Independent review on BBC’s migration coverage finds ‘risks to impartiality’

The BBC’s coverage of migration contains “risks to impartiality”, an independent review has found.

The report, which focused particularly on news and current affairs, was undertaken by policy specialist Madeleine Sumption, who spoke to more than 100 people inside and outside of the company.

It concluded that while the corporation provides “a lot of excellent content on migration” there are “risks to impartiality that point in multiple directions”, despite there being “no consistent bias towards one point of view”.

External experts were interviewed for the review and while some argued that coverage implicitly promoted a pro-government agenda on migration, others argued it had a consistent liberal bias.

Ms Sumption said she did not try to add up these criticisms to identify which way coverage may lean as this “might miss the point”.

The most common problem identified was that the BBC “often tells migration stories through a narrow political lens, reporting what high-profile people are saying without really getting under the skin of the issue”.

The research found that some stories were not always fully understood by viewers and said “clear explanation and context” would be less likely to alienate an audience.

It also found that a lack of confidence, time or expertise meant BBC journalists sometimes failed to carefully examine claims and challenge “questionable statements”.

The report said that “fully interrogating political claims may help the BBC to avoid presenting an overly polarised picture of the arguments.”


The BBC’s reporting could also “do a better job of distinguishing between different types of migration”, according to the review, as audiences would sometimes come away with a false impression that most migration to the UK takes place via small boat crossings.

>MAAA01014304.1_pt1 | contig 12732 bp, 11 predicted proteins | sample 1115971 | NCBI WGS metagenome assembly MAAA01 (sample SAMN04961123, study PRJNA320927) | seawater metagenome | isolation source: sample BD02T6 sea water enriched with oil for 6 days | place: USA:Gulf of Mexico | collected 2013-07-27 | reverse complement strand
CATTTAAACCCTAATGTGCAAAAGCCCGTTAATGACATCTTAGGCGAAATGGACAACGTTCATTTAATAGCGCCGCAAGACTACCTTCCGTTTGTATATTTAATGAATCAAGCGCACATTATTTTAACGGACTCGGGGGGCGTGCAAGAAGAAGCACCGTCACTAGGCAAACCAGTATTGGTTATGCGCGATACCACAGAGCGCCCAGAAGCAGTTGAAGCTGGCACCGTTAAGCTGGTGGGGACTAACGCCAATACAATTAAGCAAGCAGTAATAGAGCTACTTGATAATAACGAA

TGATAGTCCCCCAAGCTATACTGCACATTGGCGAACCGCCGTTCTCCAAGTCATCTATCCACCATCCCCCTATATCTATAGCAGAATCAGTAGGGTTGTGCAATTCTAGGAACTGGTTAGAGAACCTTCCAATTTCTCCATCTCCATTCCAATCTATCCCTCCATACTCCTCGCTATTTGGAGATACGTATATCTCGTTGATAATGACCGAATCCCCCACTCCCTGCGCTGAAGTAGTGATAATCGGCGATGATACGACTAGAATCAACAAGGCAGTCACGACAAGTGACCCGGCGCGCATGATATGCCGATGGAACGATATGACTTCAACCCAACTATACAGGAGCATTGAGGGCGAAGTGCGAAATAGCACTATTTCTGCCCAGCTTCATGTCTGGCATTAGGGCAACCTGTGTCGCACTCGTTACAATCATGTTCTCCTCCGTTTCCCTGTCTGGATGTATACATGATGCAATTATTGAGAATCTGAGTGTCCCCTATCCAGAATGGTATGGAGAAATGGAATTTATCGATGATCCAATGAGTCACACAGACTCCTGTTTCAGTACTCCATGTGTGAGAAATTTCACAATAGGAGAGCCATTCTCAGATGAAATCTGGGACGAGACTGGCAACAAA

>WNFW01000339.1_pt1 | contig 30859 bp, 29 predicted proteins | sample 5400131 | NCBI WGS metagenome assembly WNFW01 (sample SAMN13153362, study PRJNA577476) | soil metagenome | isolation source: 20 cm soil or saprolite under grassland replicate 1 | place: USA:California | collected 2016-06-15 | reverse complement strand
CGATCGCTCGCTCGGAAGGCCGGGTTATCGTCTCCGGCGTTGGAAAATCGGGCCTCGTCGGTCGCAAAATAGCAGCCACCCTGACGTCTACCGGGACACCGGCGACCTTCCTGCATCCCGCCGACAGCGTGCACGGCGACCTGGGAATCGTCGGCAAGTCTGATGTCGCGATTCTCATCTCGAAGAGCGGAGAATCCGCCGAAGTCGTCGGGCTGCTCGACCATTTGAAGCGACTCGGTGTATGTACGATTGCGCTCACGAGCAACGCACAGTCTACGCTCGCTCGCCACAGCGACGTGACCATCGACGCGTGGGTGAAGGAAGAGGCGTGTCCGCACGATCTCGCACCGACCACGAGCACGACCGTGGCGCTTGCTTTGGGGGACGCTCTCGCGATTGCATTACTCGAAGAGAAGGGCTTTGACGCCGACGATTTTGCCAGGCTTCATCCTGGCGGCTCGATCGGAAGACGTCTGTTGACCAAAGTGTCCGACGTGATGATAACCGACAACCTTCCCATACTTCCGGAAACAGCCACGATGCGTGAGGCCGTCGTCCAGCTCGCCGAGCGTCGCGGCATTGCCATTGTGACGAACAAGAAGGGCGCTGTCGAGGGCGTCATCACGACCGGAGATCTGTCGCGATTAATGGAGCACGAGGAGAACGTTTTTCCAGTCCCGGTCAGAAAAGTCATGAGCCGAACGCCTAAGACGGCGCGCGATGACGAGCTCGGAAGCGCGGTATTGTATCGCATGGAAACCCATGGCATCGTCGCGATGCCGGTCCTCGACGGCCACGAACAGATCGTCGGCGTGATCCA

It added that “the perspectives and voices of migrants themselves are often missing entirely from BBC reporting” and said audiences want to hear more from actual migrants.

Ms Sumption wrote that migrant voices would not make reporting biassed and said “BBC coverage should have equal empathy for migrants and UK residents who worry about the impacts of migration”.

The report said its coverage should also reflect the nuanced attitudes towards migration in the UK and said migrant participants in the audience research wanted to see greater nuance in the news’ portrayal of migrants in general.

Alongside this was advice that journalists should use the term “asylum seekers” rather than “migrants” for groups of people that only include asylum seekers, adding that the words are not interchangeable.

Sir Nicholas Serota, BBC board member and chair of the editorial guidelines and standards committee said: “As recent events confirm, migration is a highly contested area of public policy, and that is why BBC reporting on it must meet the highest editorial standards.


“This board-commissioned review finds that BBC coverage of migration has many strengths, but that it could also better reflect the topic’s complexities, as well as ensuring coverage is not overly dominated by political and high-profile voices.

“We have asked the director-general and the executive to ensure all actions suggested in the review are implemented and the editorial guidelines and standards committee of the board will monitor progress to ensure all the challenges raised are addressed.

“Along with my fellow board members I want to thank Madeleine Sumption for her thorough review and extremely helpful insights, which I hope become indispensable to newsrooms both in and outside the BBC.”

The BBC executive has endorsed six key points from the report which it expects all journalists to consider carefully when working on stories about migration.

The summary points are; to cover the substance and not just the politics, make sure audiences have enough context, hear from migrants, explain migration terms clearly, represent the full range of opinions and remember that good stories also come from outside Westminster.


No votes yet.
Please wait...

Leave a Reply

Your email address will not be published. Required fields are marked *